This article is presented in partnership with Missouri Meerschaum.

U.S. Gen. Douglas MacArthur charged into World War II chaotic combats armed with a bit of Show-Me tenacity. Along with his signature wheel hat and aviator sunglasses, his third must-have was a Missouri-made corn cob pipe for strategic pointing.

To this day, the commander’s namesake, “MacArthur 5-Star Corn Cob Pipe,” remains a popular purchase from Missouri Meerschaum Company, a business that propelled Washington, MO., into being “the corn cob pipe capital of the world.”

The pipe company just celebrated its 150th anniversary during April. The factory is still housed in its original, 1884 red-brick building abutting the Missouri River.

MacArthur was a longtime fan of corn cob pipes, and he actually sent proposed pipe-construction schematics through his personal assistant, who lived in Union, to the Missouri Meerschaum company in hopes of receiving a custom pipe. “When the company’s staff at the time sent him that creation, he was delighted and would rarely be seen in a photograph without it,” says Meerschaum General Manager Phil Morgan.

MacArthur Pipe
General MacArthur with his pipe

That pipe’s reputation helped Missouri Meerschaum gain the title of the world’s oldest and largest manufacturer of cool, sweet-smoking corn cob pipes.

The MacArthur 5-Star Pipe features a shortened and absorbent tobacco chamber, an extended bowl, and a long shank to allow faster, wider-open puffing compared to wooden pipes. It currently sells for $14.89 from Meerschaum.

Credit for Missouri’s initial corn cob pipe goes to a Dutch immigrant woodworker named Henry Tibbe, who began producing them in 1869 after a farmer requested one. By 1878, Tibbe even patented his process. In 1907, the H. Tibbe & Son Co. became the Missouri Meerschaum Company.

A MacArthur 5-Star Pipe

MacArthur was known for burning a ring around the shank on every new pipe he received. Phil says they still burn a ring around each 5-Star pipe shank in honor of the general.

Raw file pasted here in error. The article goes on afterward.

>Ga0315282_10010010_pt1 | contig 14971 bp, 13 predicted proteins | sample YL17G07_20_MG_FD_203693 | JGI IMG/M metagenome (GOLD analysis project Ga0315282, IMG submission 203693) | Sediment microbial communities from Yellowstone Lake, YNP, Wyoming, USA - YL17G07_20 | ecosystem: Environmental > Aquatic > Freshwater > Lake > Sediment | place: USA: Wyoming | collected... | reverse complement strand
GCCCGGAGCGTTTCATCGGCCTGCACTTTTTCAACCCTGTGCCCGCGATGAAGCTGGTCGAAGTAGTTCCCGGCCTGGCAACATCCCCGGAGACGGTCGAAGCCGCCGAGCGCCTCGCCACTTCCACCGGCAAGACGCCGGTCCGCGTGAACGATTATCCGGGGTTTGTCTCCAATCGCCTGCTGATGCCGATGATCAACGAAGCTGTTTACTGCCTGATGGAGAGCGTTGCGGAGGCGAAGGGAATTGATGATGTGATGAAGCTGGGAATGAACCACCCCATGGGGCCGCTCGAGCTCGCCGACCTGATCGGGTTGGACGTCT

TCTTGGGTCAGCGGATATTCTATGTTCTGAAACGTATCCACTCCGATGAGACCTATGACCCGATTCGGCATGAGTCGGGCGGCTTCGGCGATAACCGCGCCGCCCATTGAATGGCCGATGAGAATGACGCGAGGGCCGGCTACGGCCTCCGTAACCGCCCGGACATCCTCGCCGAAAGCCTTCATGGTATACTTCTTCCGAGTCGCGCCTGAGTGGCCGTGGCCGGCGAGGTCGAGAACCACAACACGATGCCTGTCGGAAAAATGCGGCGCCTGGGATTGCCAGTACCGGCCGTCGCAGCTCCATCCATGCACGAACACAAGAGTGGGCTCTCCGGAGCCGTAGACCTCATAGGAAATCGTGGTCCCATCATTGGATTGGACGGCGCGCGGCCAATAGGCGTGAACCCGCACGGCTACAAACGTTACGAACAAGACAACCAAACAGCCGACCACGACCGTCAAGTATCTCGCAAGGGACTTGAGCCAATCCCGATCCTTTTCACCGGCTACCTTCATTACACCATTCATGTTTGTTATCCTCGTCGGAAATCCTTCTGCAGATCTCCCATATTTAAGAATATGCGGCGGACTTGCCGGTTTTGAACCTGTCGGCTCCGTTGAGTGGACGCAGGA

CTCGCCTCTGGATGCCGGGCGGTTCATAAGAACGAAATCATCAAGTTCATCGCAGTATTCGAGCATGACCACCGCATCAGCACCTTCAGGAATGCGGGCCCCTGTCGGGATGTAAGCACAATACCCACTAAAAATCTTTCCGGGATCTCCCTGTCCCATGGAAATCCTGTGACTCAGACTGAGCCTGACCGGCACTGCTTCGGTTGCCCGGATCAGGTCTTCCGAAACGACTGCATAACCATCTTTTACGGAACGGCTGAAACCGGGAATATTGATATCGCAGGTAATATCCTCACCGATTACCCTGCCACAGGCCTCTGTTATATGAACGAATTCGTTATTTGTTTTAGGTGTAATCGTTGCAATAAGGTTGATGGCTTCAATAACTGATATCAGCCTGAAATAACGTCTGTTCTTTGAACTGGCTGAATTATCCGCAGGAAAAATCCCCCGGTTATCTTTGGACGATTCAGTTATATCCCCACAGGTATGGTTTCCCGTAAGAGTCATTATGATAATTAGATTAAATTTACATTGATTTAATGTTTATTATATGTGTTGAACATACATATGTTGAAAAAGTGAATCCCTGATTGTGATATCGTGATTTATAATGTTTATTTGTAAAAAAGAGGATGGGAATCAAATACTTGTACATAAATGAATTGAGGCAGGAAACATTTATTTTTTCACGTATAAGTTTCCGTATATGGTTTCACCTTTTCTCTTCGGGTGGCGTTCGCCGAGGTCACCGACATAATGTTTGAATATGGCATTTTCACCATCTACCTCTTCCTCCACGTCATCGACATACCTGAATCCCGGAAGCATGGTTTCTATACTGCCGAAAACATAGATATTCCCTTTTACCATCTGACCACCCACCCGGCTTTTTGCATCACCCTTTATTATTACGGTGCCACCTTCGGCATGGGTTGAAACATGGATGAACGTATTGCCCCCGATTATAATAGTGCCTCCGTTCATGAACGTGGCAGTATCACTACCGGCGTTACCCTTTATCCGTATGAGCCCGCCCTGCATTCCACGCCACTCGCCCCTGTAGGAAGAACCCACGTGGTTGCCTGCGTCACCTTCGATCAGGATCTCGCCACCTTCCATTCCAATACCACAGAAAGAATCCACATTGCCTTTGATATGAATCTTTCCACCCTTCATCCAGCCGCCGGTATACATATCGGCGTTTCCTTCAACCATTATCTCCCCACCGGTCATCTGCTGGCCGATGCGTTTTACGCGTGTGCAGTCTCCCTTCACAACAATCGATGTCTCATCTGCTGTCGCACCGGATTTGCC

An interesting business opportunity emerged in 1951 when Missourian and U.S. President Harry Truman relieved MacArthur of service during the Korean War. Meerschaum Museum and Retail Shoppe Manager Rebeca Clinkinbeard says hundreds of MacArthur devotees besieged the company with orders for the iconic 5-Star Pipe–which is how MacArthur’s prototype became a true legacy.

Because the general started rotating his Meerschaum pipes, quantities were shipped to him regularly, reveals Rebeca. In a March 1959 letter to Missouri Meerschaum owner Carl Otto, MacArthur stated:  “With the passage of time I find each year brings increasing enjoyment of my corncob pipes.”

Rebeca says this original letter still whiffs of seasoned pipe tobacco.

By 1925, a dozen corn cob pipe companies operated in Missouri’s Franklin County, most of them in Washington. But today, Missouri Meerschaum stands alone as the first and only surviving slice of this living history.

These pipes are smoked and loved all over the world, to the tune of about 700,000 corn cob pipes sold each year, says Phil. They also are used as souvenirs, often imprinted with city names, businesses, or commemorative events.

To learn more about the Missouri Meerschaum Company, visit their museum & retail shop at 21 Cedar St., Washington, MO  63090, or visit